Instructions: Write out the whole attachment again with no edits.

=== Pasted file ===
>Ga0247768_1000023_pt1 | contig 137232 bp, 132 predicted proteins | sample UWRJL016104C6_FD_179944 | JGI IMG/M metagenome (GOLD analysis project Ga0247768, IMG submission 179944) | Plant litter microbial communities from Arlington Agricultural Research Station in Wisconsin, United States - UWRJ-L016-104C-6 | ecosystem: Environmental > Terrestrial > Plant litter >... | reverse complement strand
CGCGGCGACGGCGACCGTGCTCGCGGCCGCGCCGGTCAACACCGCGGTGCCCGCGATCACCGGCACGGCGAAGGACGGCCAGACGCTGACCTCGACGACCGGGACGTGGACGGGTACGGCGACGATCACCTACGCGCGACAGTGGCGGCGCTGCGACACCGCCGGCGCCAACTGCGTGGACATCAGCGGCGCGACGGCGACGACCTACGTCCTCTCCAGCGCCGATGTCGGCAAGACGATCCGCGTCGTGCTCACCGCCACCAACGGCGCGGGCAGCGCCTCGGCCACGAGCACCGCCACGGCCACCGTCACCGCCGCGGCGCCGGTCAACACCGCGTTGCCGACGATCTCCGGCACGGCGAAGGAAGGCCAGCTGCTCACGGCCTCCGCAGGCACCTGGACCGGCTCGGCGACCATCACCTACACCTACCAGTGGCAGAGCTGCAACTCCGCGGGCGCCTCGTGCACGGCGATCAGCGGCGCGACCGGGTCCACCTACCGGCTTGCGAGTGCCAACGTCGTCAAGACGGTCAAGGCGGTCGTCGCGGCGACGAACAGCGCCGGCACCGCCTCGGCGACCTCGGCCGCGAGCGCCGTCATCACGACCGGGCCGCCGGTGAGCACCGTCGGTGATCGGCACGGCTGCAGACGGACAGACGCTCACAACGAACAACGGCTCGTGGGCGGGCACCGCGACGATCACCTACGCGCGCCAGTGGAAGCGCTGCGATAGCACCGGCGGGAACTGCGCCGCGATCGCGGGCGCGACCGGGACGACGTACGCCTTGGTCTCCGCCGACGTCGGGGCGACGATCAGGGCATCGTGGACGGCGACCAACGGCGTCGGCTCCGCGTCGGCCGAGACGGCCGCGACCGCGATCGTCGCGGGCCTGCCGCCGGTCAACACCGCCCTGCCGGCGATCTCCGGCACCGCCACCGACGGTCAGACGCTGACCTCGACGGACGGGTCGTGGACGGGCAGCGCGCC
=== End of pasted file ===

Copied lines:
>Ga0247768_1000023_pt1 | contig 137232 bp, 132 predicted proteins | sample UWRJL016104C6_FD_179944 | JGI IMG/M metagenome (GOLD analysis project Ga0247768, IMG submission 179944) | Plant litter microbial communities from Arlington Agricultural Research Station in Wisconsin, United States - UWRJ-L016-104C-6 | ecosystem: Environmental > Terrestrial > Plant litter >... | reverse complement strand
CGCGGCGACGGCGACCGTGCTCGCGGCCGCGCCGGTCAACACCGCGGTGCCCGCGATCACCGGCACGGCGAAGGACGGCCAGACGCTGACCTCGACGACCGGGACGTGGACGGGTACGGCGACGATCACCTACGCGCGACAGTGGCGGCGCTGCGACACCGCCGGCGCCAACTGCGTGGACATCAGCGGCGCGACGGCGACGACCTACGTCCTCTCCAGCGCCGATGTCGGCAAGACGATCCGCGTCGTGCTCACCGCCACCAACGGCGCGGGCAGCGCCTCGGCCACGAGCACCGCCACGGCCACCGTCACCGCCGCGGCGCCGGTCAACACCGCGTTGCCGACGATCTCCGGCACGGCGAAGGAAGGCCAGCTGCTCACGGCCTCCGCAGGCACCTGGACCGGCTCGGCGACCATCACCTACACCTACCAGTGGCAGAGCTGCAACTCCGCGGGCGCCTCGTGCACGGCGATCAGCGGCGCGACCGGGTCCACCTACCGGCTTGCGAGTGCCAACGTCGTCAAGACGGTCAAGGCGGTCGTCGCGGCGACGAACAGCGCCGGCACCGCCTCGGCGACCTCGGCCGCGAGCGCCGTCATCACGACCGGGCCGCCGGTGAGCACCGTCGGTGATCGGCACGGCTGCAGACGGACAGACGCTCACAACGAACAACGGCTCGTGGGCGGGCACCGCGACGATCACCTACGCGCGCCAGTGGAAGCGCTGCGATAGCACCGGCGGGAACTGCGCCGCGATCGCGGGCGCGACCGGGACGACGTACGCCTTGGTCTCCGCCGACGTCGGGGCGACGATCAGGGCATCGTGGACGGCGACCAACGGCGTCGGCTCCGCGTCGGCCGAGACGGCCGCGACCGCGATCGTCGCGGGCCTGCCGCCGGTCAACACCGCCCTGCCGGCGATCTCCGGCACCGCCACCGACGGTCAGACGCTGACCTCGACGGACGGGTCGTGGACGGGCAGCGCGCC